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Effect of standing or walking at a workstation on cognitive function: a randomized counterbalanced trial


Bantoft, C and Summers, MJ and Tranent, PJ and Palmer, MA and Cooley, PD and Pedersen, SJ, Effect of standing or walking at a workstation on cognitive function: a randomized counterbalanced trial, Human Factors, 58, (1) pp. 140-149. ISSN 0018-7208 (2016) [Refereed Article]

Copyright Statement

Copyright 2015 Human Factors and Ergonomics Society

DOI: doi:10.1177/0018720815605446


Objective: In the present study, we examined the effect of working while seated, while standing, or while walking on measures of short-term memory, working memory, selective and sustained attention, and information-processing speed.

Background: The advent of computer-based technology has revolutionized the adult workplace, such that average adult full-time employees spend the majority of their working day seated. Prolonged sitting is associated with increasing obesity and chronic health conditions in children and adults. One possible intervention to reduce the negative health impacts of the modern office environment involves modifying the workplace to increase incidental activity and exercise during the workday. Although modifications, such as sit-stand desks, have been shown to improve physiological function, there is mixed information regarding the impact of such office modification on individual cognitive performance and thereby the efficiency of the work environment.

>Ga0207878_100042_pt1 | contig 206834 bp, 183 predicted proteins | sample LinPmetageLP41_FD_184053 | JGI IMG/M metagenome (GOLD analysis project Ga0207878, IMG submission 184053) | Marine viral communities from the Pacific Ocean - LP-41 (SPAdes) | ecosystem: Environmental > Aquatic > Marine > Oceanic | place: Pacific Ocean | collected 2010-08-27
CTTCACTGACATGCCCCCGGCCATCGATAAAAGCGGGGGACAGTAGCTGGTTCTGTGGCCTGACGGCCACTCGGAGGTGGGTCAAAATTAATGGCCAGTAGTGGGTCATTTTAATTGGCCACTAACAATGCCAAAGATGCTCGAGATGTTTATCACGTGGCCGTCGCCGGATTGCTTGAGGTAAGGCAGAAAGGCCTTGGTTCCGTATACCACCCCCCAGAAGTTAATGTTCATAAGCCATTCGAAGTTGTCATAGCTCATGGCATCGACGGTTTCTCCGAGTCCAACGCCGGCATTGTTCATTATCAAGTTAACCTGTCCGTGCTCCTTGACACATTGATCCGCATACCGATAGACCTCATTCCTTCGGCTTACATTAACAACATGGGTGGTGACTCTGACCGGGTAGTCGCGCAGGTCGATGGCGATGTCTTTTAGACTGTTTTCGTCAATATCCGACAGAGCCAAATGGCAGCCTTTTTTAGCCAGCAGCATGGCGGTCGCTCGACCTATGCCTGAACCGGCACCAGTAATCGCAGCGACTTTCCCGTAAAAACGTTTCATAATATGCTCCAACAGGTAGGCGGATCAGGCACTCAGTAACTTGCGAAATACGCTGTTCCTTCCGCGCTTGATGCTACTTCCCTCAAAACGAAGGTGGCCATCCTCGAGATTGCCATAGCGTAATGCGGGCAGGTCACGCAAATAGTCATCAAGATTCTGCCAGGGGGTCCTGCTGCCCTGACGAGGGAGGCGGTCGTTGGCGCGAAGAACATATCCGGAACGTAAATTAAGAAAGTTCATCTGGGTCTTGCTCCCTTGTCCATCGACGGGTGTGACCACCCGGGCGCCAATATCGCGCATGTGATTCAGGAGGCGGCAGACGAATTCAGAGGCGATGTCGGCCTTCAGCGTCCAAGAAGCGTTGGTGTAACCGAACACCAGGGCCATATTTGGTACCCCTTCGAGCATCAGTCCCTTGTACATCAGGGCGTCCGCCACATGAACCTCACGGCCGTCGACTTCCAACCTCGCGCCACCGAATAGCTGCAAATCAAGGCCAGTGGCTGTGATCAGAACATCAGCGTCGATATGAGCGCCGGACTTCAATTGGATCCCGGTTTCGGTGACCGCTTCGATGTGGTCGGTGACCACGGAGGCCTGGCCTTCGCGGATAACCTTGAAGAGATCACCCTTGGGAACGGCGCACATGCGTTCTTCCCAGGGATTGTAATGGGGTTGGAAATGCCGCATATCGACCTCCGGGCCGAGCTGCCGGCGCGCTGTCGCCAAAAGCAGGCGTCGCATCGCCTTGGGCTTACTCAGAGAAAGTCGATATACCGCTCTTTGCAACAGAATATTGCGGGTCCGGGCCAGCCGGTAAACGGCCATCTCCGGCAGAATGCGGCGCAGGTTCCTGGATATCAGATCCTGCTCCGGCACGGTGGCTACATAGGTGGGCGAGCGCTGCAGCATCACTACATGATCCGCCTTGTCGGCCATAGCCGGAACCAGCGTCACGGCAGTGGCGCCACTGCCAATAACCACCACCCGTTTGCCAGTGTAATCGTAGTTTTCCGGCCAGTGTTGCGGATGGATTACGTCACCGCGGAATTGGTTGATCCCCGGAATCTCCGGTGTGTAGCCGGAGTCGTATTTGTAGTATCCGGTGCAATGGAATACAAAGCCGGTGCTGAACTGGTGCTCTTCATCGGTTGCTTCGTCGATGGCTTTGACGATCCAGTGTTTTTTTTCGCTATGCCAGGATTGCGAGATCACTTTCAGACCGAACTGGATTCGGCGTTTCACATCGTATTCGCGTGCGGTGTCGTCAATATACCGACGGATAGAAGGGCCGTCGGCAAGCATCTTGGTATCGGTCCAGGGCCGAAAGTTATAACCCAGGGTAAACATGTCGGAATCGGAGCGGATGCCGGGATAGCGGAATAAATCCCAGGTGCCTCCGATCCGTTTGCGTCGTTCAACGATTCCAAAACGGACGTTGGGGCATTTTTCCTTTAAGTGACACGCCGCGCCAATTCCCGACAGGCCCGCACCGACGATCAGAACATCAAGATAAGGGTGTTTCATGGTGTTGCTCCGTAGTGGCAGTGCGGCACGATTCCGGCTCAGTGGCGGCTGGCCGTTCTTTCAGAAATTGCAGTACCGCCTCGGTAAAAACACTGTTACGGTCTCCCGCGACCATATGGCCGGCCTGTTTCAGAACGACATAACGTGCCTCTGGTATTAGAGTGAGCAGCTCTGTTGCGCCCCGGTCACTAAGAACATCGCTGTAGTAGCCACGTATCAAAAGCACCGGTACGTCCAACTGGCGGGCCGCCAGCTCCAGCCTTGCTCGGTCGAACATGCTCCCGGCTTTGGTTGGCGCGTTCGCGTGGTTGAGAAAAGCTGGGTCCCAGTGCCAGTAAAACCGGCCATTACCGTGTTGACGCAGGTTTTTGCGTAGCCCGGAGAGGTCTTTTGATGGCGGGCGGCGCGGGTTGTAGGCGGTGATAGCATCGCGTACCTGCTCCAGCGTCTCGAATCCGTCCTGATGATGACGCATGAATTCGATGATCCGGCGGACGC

Method: In a fully counterbalanced randomized control trial, we assessed the cognitive performance of 45 undergraduate students for up to a 1-hr period in each condition.

Results: The results indicate that there is no significant change in the measures used to assess cognitive performance associated with working while seated, while standing, or while walking at low intensity.

Conclusion: These results indicate that cognitive performance is not degraded with short-term use of alternate workstations.

Item Details

Item Type:Refereed Article
Keywords:sitting, standing, sedentary, cognitive function, work efficiency, randomised control trial
Research Division:Psychology
Research Group:Applied and developmental psychology
Research Field:Educational psychology
Objective Division:Expanding Knowledge
Objective Group:Expanding knowledge
Objective Field:Expanding knowledge in psychology
UTAS Author:Bantoft, C (Miss Christina Bantoft)
UTAS Author:Summers, MJ (Dr Mathew Summers)
UTAS Author:Tranent, PJ (Mr Peter Tranent)
UTAS Author:Palmer, MA (Associate Professor Matt Palmer)
UTAS Author:Cooley, PD (Associate Professor Dean Cooley)
UTAS Author:Pedersen, SJ (Dr Scott Pedersen)
ID Code:105124
Year Published:2016 (online first 2015)
Web of Science® Times Cited:34
Deposited By:Psychology
Deposited On:2015-12-08
Last Modified:2017-11-06

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